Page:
I don’t know who put Omicron on the Christmas list, but it has arrived early and with Grinch-like determination to suck all the good cheer from the holidays.
We have two choices: (1) sulk, or (2) pull a Cindy Lou Who and dig deep for the true meaning of the season, maybe even break spontaneously into song — as long as we are outside in the fresh air where our fa la la’s won’t kill anybody.
During Thanksgiving of 2020, I began contemplating the glory of less-is-more holidays. Since then, rows of cars parked outside a house, hinting at a festive (germ-infested) soiree, could bring ostracism from neighbors or, worse, land the hosts in the headlines for their super-spreader event.
So I sought inspiration from a holiday long before Covid invaded our dining rooms when a tiny gathering also seemed like the right — the kind — thing to do.
I didn’t think much about this memory this November, when Covid numbers were dropping and extended family reunited, feeling somewhat safe. But now—sigh—substitute “ham” for “turkey” and this story is timely again.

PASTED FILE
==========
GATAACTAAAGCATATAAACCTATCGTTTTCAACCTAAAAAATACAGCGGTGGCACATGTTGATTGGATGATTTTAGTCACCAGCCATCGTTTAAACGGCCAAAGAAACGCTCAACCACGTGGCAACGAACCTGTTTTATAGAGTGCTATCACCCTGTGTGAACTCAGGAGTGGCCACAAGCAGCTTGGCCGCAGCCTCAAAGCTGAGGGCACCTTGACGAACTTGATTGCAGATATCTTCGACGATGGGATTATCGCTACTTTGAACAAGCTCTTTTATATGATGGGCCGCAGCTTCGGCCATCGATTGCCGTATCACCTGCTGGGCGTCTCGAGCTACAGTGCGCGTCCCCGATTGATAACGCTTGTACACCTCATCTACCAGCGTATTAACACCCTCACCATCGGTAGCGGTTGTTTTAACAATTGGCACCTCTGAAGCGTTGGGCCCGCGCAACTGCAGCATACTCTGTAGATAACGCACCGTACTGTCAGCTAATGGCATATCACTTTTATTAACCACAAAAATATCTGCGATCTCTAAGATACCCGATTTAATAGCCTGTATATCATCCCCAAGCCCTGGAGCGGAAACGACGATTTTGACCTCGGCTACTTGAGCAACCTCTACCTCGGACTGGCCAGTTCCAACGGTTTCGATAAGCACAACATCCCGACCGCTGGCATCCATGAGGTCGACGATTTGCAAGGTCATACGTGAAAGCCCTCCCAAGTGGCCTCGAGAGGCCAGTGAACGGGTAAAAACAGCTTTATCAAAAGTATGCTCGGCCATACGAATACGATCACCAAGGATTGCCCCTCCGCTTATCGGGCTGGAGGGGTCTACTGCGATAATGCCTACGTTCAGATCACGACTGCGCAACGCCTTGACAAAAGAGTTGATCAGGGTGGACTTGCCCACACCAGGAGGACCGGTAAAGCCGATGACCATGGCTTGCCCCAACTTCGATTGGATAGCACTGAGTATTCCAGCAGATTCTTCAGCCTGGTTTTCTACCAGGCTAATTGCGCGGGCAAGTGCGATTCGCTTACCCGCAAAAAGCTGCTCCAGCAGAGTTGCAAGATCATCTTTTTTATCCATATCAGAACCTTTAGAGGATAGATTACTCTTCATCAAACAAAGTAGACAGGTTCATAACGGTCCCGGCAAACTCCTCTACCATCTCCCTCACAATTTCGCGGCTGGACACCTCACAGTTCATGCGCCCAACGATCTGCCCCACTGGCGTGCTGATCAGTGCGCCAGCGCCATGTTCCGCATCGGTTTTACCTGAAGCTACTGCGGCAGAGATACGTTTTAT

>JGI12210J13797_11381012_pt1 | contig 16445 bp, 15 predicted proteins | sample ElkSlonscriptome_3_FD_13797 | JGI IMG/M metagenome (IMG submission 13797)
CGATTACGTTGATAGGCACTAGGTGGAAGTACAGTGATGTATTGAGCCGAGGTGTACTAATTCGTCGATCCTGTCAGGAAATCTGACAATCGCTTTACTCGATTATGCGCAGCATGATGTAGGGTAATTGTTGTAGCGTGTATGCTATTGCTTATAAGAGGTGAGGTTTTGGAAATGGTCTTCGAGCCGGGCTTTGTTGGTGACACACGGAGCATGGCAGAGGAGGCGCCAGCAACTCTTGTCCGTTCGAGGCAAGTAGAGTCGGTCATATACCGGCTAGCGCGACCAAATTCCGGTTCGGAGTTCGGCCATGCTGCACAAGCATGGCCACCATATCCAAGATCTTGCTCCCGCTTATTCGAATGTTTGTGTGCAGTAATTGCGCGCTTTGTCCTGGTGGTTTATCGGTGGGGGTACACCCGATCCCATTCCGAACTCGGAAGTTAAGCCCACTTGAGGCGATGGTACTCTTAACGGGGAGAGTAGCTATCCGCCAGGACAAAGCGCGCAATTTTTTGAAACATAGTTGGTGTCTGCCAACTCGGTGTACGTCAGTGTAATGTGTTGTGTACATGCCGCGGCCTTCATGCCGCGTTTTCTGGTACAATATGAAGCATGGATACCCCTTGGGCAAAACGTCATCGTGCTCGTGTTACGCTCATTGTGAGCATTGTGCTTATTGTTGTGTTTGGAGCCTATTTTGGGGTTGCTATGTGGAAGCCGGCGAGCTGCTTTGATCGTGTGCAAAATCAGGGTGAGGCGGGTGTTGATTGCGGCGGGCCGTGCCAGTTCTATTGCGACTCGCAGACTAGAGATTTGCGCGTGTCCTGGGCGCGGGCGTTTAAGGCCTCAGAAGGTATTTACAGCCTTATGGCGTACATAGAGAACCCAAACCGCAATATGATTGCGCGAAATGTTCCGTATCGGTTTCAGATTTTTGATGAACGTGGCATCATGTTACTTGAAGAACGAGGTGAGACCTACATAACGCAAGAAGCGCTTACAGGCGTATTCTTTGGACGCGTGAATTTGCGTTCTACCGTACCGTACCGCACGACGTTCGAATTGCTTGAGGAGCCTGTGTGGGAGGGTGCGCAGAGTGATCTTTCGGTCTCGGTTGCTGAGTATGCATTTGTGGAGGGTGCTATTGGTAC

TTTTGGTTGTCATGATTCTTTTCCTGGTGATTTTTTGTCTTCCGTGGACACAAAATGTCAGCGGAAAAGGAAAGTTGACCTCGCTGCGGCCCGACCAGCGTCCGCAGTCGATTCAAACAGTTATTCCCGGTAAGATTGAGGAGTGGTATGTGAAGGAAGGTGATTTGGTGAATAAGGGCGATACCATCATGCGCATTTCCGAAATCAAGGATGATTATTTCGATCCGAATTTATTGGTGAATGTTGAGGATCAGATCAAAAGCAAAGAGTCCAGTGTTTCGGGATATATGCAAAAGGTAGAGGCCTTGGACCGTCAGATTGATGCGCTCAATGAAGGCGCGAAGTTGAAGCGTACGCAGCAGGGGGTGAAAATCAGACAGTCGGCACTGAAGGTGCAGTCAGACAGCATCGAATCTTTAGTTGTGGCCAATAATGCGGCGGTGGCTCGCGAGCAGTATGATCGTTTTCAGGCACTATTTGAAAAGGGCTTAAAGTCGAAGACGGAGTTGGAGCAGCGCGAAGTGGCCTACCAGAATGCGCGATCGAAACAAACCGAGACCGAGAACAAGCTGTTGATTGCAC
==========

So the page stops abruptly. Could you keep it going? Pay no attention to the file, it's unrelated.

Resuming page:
In the fall of 1997, I was a few months into a relationship with a strapping ex-rower with tousled ginger hair and a tight-knit family back in Pennsylvania. We were in our 20s, living in New York, and I’d met his parents but hadn’t visited their stately home in Lancaster.
I didn’t know about the grand dining room with its cabinets of china and drawers of silver — enough place settings to serve a small colony. I hadn’t sat at either of the two antique dining tables, draped in crisp linen and bathed in chandelier light.
I’d yet to meet my rower’s fertile relatives whose progeny in velvet dresses and cranberry-stained Oxford shirts populated the long kids’ table. I hadn’t feasted on the giant turkeys (yes, plural), the corn casseroles, the sweet or mashed potatoes, the various stuffings, the six pies.
In 1997, my grandmother was alone in Arkansas. My grandfather had passed away a few years before, and it wasn’t easy for my gramma to travel to relatives back in Iowa where they had raised their four children.
Her kids all had their own busy families and our 80-year-old matriarch was past her hosting years. So I asked my new boyfriend if he might go with me to spend Thanksgiving with her.
Though he may have been thinking of the storm — a veritable Iowa tornado — his mom would be cooking up in her chef’s kitchen, he didn’t mention it. He said, yes, he would love to join me for turkey for three in Hot Springs.